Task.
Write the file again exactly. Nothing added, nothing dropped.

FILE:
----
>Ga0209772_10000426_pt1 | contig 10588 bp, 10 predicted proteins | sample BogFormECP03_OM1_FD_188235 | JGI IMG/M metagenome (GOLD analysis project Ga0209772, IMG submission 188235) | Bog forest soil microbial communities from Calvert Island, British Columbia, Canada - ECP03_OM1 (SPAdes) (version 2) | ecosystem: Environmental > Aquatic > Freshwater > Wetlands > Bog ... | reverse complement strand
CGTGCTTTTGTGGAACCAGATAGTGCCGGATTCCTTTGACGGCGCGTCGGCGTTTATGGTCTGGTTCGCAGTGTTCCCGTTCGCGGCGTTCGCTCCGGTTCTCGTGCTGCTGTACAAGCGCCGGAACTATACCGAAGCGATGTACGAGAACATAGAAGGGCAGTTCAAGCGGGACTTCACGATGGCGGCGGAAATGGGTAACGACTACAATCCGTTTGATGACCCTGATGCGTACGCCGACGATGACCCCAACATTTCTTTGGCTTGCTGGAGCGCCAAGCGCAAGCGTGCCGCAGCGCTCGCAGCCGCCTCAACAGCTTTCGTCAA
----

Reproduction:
>Ga0209772_10000426_pt1 | contig 10588 bp, 10 predicted proteins | sample BogFormECP03_OM1_FD_188235 | JGI IMG/M metagenome (GOLD analysis project Ga0209772, IMG submission 188235) | Bog forest soil microbial communities from Calvert Island, British Columbia, Canada - ECP03_OM1 (SPAdes) (version 2) | ecosystem: Environmental > Aquatic > Freshwater > Wetlands > Bog ... | reverse complement strand
CGTGCTTTTGTGGAACCAGATAGTGCCGGATTCCTTTGACGGCGCGTCGGCGTTTATGGTCTGGTTCGCAGTGTTCCCGTTCGCGGCGTTCGCTCCGGTTCTCGTGCTGCTGTACAAGCGCCGGAACTATACCGAAGCGATGTACGAGAACATAGAAGGGCAGTTCAAGCGGGACTTCACGATGGCGGCGGAAATGGGTAACGACTACAATCCGTTTGATGACCCTGATGCGTACGCCGACGATGACCCCAACATTTCTTTGGCTTGCTGGAGCGCCAAGCGCAAGCGTGCCGCAGCGCTCGCAGCCGCCTCAACAGCTTTCGTCAA